Thankfully the path eventually emerged to run higher along the river along more farm like tracks, and whilst still wet and squelchy, were manageable. Eventually after what was approaching 7 hours, a crazy amount of time for a 13 mile walk, we reached the tiny hamlet of Keld. Keld has about 4 houses, two campsites, and a lodge/hotel, where we stayed, the Keld Lodge. The Lodge used to be a youth hostel, and still feels a bit like that, but the hospitality (and I have to say the food) that we had was second to none. It also had a great drying room, very useful when you’ve just tracked for hours through wet peat bogs. Oh they also served the best pint of Black Sheep bitter I’ve ever had.

The main thing to note about Keld though, is the fact that it lies exactly at the half way point of the C2C walk. It is 96 miles in each direction to the sea, and the commemorative photo above will be something for the long term scrapbook that’s for sure.

So here we were, 6 days down, and exactly half way. 92 miles to the North Sea, and tomorrow would take us through lead mining country, see Cow ‘Usses’, and go through the very beautiful Swaledale to the even more beautiful Reeth. The Coast to Coast was delivering everything we thought it would and more :).

Coast to Coast Day 5 – Shap to Kirkby Stephen.

Day 5 was our longest day yet, a 21 mile stretch from Shap to Kirkby Stephen.

Although not huge in terms of altitude gains, we’d had three really tough days before this, culminating in yesterday’s 18 mile, 3,500 feet day over Kidsty Pike to Shap. Mel got really tired at the end of yesterday and when you have a longer day ahead you just want to make sure that it goes to plan. Managing time therefore became a concern for me, and I didn’t want us to end up trudging into Kirkby Stephen really late, and after all the rain we’d had I had no idea how the ground conditions would affect us today, even if it was a much flatter day than before.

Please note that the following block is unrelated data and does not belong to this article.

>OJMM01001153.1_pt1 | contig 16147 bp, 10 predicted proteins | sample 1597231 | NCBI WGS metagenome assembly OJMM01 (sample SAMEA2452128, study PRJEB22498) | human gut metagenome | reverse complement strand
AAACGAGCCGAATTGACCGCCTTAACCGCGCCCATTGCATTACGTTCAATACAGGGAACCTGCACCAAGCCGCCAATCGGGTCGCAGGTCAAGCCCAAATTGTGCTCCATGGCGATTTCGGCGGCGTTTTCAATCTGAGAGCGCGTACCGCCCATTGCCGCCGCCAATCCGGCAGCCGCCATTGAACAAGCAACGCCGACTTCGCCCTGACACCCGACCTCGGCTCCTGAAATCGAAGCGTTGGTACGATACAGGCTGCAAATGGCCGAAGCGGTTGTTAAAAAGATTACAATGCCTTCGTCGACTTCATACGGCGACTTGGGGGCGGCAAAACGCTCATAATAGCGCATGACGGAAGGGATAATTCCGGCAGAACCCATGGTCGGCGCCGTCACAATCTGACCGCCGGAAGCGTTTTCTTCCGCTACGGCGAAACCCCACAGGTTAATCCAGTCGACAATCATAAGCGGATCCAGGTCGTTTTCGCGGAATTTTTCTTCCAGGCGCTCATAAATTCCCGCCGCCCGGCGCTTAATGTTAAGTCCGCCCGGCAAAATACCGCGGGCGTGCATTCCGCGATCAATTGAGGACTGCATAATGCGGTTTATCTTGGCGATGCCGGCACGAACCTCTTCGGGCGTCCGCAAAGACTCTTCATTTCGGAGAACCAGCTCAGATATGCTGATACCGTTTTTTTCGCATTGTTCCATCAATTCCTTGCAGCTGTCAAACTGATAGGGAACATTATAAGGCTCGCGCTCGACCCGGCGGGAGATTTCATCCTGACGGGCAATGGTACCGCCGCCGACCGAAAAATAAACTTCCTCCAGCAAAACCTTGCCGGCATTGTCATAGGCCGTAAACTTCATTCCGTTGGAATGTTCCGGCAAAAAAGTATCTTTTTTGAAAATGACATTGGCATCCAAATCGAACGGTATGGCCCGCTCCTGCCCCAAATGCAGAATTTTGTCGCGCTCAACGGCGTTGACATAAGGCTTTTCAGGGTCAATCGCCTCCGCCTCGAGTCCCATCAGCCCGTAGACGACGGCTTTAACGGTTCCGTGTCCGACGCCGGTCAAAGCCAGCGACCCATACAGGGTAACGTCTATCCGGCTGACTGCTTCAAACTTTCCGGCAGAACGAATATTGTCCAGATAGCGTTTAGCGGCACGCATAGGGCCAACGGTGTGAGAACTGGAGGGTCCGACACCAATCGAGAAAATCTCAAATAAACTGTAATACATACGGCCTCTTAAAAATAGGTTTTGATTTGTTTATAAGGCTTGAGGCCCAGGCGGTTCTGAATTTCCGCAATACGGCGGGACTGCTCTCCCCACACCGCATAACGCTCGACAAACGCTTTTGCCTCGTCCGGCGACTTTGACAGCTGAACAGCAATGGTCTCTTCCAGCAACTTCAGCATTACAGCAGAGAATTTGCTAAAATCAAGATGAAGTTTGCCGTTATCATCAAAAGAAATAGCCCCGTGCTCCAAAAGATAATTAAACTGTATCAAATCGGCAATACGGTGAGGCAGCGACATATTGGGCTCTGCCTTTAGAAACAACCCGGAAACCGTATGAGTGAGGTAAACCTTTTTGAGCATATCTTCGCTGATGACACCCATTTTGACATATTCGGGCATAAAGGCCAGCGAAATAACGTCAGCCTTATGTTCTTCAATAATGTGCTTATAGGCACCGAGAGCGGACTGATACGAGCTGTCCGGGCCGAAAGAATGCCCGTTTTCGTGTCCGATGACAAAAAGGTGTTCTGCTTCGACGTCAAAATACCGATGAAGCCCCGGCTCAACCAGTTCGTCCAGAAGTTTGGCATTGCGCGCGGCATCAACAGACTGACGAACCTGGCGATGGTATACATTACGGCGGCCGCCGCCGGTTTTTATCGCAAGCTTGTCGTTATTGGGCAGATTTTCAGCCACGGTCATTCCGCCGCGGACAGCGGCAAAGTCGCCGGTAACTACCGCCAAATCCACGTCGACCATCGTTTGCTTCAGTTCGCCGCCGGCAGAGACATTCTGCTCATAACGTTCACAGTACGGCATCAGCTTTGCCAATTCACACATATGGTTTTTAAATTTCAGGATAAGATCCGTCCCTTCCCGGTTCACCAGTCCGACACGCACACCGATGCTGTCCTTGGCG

Today we also left the forever memorable Brookfield B&B behind too. Run by a lady named Margaret, very much in the old-fashioned style, it was a veritable home from home. Despite the fact that we were probably in the B&B for only about an hour in waking terms, Margaret couldn’t do enough for us, including all of our dirty laundry. She also completely dried out Mel’s very wet boots which looked almost beyond rescue post Lake District soakings. We actually hypothesised that she was up all night with a hairdryer on them, and hopefully that isn’t true.

Brookfield House in Shap. A treasure.

I must finally mention Margaret’s packed lunch. We’d had a packed lunch every day from wherever we stayed, as simply there isn’t anywhere en route to buy anything at all. The lunch we got from Margaret, as well as doorstep sandwiches and crisps, contained an apple, a banana, a bottle of lucozade, some buttered tea loaf, cheese, an almond tart, and a chunky piece of the best fruit cake I have ever had the privilege to eat. In fact it might be the best example of anything I’ve eaten ever. Margaret gets a mention in the C2C books as being a bit of a star, but that undersells her. I’ll remember her, and the visit there until I die, it’s as simple as that.

The walk from Shap climbs straight out of the long town over fields to a footbridge over the M6 Motorway. From here on, you definitely know you’ve left the Lake District well behind, even if you haven’t quite left Cumbria yet. The landscape changes dramatically to be much more rolling and overall gentle, and even if the the ups and downs don’t stop, they come at you less severely and less frequently too.

The (only) way you (can) cross the M6 as you leave Shap!